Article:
Egypt has freed a detained labor activist who criticized the government and spent about five months in detention, but he will have to report at least once a week to the police, a rights lawyer said Tuesday.
Activist Kamal Khalil walked free from a police station late on Monday, a week after a court ordered his conditional release, according to Gamal Eid, the head of the Arab Network for Human Rights Information.
Khalil will have to periodically report to a nearby police station and he still faces charges of disseminating false news and joining an outlawed group. It’s unclear if the case will go to trial.
“Membership in an outlawed group” is Egyptian government parlance for having ties to a range of outlawed groups, including the Muslim Brotherhood, an Islamist organization that authorities labeled a terrorist group and banned in 2013.
Police arrested Khalil in September from his home in Cairo in the wake of corruption allegations against the Egyptian military and President Abdel Fattah el-Sissi made by an Egyptian businessman living in exile, without providing evidence.
The entrepreneur, Mohammed Ali, alleged in videos that went viral on social media, large-scale misuse of public funds in the building of luxurious hotels, presidential palaces and a tomb for el-Sissi’s mother, who died in 2014.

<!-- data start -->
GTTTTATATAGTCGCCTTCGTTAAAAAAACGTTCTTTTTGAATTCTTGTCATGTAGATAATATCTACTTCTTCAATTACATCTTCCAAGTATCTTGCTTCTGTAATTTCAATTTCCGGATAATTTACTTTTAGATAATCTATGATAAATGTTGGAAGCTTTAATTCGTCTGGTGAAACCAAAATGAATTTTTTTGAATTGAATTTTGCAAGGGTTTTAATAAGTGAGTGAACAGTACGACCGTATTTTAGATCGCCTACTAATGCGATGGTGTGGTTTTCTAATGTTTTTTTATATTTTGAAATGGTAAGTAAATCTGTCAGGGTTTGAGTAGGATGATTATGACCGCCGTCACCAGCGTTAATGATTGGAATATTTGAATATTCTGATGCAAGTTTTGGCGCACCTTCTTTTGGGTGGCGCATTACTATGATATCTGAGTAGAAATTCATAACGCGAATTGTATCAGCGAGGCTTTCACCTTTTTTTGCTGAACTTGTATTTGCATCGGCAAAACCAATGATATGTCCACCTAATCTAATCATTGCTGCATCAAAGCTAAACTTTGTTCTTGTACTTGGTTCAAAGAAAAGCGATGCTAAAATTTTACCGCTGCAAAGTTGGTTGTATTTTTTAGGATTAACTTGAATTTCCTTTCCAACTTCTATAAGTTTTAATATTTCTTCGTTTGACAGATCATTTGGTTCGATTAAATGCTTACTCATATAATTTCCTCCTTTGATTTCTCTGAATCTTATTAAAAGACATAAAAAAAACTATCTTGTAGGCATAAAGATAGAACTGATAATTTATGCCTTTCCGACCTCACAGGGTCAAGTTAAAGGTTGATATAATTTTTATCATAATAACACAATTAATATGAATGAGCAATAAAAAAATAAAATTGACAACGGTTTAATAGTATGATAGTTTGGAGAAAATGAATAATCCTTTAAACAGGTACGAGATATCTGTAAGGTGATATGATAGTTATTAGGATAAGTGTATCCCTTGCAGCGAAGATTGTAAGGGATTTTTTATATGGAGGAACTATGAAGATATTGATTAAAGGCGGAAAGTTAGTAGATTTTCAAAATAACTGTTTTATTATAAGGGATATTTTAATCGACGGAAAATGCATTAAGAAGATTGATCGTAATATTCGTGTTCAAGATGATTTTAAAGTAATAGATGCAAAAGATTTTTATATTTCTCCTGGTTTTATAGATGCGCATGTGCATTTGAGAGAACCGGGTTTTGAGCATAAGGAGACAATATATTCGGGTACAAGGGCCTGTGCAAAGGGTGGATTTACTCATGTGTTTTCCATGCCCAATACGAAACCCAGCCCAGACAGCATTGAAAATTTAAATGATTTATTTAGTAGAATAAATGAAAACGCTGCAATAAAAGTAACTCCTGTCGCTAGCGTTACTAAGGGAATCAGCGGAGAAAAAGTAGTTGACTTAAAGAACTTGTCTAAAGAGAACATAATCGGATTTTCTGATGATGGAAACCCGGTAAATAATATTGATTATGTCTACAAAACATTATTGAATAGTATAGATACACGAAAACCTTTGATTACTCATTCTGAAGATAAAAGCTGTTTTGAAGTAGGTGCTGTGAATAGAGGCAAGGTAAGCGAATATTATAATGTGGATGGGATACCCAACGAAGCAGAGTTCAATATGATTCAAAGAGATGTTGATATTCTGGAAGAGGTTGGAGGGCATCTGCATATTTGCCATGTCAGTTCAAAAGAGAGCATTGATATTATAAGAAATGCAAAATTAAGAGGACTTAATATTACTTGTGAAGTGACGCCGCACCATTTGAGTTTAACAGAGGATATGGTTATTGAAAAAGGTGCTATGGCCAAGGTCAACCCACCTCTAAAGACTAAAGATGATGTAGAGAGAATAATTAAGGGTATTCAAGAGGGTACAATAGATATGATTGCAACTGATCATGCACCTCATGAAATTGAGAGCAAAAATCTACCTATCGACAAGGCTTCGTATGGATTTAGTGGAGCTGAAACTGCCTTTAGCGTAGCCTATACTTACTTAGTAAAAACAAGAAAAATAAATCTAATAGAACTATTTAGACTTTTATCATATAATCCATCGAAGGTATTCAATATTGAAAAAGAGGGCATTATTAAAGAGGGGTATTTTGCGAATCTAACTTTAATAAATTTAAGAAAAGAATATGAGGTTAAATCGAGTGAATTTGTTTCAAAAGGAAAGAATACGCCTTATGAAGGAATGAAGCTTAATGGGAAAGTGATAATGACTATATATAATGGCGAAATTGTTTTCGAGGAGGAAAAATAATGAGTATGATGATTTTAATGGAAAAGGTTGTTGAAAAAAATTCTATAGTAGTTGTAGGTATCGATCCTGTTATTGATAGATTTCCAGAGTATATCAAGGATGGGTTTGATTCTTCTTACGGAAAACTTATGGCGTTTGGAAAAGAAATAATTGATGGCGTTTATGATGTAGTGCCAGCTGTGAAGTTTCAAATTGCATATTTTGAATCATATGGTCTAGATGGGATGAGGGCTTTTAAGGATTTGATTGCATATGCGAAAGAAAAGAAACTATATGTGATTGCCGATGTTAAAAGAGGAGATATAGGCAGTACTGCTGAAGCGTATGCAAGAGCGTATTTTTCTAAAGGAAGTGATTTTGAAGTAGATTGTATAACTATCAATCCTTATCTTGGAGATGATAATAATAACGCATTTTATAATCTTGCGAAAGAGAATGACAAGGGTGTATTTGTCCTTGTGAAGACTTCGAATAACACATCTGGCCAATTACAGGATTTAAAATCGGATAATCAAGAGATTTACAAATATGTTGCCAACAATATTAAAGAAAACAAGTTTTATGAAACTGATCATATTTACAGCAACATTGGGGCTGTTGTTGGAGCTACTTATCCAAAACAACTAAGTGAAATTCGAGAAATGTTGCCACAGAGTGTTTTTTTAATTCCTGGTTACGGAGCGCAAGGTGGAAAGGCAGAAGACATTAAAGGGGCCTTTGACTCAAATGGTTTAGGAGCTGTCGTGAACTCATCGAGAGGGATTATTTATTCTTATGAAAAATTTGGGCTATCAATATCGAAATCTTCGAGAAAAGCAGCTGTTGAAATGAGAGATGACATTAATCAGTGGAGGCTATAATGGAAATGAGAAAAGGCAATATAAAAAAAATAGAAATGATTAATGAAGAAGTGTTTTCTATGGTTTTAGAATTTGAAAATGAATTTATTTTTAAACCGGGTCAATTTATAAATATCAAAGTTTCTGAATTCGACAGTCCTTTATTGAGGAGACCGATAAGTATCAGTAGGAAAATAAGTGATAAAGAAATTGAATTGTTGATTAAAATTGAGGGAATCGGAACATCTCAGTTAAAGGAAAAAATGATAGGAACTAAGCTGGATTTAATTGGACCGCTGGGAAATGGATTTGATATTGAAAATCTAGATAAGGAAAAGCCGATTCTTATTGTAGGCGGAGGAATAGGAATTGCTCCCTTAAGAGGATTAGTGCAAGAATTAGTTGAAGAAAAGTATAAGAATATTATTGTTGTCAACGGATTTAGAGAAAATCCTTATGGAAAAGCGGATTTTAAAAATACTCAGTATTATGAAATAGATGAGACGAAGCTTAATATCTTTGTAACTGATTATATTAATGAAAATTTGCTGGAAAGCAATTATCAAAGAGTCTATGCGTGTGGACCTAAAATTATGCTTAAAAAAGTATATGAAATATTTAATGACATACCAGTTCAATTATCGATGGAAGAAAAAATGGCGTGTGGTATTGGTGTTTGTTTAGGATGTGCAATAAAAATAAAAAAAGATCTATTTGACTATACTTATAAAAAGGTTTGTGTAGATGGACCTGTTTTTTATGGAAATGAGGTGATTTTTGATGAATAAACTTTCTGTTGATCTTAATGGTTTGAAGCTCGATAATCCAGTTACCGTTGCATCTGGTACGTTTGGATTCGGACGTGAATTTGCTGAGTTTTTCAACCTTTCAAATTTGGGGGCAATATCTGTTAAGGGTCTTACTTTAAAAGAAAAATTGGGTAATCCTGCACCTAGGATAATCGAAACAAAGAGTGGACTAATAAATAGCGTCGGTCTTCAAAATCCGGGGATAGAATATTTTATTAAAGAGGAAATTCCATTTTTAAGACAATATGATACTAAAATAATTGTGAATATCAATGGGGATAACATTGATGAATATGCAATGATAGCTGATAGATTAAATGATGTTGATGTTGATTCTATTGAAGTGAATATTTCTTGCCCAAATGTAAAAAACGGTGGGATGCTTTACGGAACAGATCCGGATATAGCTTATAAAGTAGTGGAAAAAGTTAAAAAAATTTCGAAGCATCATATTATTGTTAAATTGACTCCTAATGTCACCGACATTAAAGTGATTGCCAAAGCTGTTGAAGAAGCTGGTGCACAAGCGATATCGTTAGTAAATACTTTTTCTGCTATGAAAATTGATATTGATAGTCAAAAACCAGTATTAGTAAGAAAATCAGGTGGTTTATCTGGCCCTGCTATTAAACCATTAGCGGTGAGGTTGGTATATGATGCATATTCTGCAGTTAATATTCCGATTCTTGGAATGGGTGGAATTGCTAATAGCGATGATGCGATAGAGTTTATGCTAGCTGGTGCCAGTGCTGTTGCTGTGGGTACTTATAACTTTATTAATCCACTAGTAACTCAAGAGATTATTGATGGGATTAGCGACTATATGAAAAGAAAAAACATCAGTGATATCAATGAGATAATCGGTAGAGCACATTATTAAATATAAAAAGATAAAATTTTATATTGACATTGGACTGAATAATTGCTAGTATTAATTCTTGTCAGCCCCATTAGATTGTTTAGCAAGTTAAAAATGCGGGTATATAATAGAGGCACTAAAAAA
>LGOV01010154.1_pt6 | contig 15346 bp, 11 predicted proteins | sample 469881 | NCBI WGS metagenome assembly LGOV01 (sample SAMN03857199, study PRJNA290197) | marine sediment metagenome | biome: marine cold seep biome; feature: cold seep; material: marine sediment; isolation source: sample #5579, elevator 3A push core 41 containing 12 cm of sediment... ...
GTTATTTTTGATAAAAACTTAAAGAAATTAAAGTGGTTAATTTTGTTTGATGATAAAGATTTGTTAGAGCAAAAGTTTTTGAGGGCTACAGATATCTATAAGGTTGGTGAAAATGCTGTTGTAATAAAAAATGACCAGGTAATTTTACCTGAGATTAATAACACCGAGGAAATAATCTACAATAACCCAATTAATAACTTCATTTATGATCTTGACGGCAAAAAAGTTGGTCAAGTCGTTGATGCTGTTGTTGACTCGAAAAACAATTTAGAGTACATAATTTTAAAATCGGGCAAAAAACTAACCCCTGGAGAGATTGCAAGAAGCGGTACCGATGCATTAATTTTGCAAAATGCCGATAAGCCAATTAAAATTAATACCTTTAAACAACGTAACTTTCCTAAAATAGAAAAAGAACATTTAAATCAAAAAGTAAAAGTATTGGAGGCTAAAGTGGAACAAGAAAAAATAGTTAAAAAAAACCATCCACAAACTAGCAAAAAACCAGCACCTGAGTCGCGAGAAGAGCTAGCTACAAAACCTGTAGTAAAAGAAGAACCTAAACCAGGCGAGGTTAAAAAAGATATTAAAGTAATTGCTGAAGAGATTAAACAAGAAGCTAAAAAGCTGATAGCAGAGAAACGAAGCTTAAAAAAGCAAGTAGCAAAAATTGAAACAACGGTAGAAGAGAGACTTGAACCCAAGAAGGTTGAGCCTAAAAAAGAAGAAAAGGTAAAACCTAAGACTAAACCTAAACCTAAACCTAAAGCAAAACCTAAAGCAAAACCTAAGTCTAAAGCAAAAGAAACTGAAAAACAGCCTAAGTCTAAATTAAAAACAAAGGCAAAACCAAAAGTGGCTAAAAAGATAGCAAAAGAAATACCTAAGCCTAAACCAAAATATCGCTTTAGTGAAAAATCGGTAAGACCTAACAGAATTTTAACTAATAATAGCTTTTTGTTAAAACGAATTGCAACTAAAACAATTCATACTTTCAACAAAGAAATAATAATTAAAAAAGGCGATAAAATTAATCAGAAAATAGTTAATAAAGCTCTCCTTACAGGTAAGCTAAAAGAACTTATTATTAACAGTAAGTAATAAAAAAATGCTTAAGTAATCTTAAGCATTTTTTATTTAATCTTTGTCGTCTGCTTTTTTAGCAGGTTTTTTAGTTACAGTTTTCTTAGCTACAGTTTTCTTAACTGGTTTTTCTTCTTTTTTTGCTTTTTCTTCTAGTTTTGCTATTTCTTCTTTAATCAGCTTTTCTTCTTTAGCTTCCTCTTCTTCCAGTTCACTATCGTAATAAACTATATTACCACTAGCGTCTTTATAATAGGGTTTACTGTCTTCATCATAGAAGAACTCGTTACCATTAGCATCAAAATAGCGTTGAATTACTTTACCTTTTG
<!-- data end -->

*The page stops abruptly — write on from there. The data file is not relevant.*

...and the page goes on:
El-Sissi has angrily dismissed the allegations as “sheer lies and defamation.” He portrayed Ali’s videos as an attempt to weaken Egypt and undermine the public’s trust and confidence in the military and its leader.
Ali’s videos provoked scattered protests in Cairo and several provinces in September. Security forces arrested at least 3,000 people following the anti-government demonstrations, according to rights groups. Hundreds were later released. Khalil was among those detained.
Since leading the military’s 2013 overthrow of elected but divisive Islamist president, Mohammed Morsi, after mass protests against his year-long rule, el-Sissi has overseen a crackdown on dissent. Thousands of Islamists have been jailed along with secular, pro-democracy advocates, and tight controls of the media have been imposed. Freedoms won in a popular 2011 uprising have been rolled back.
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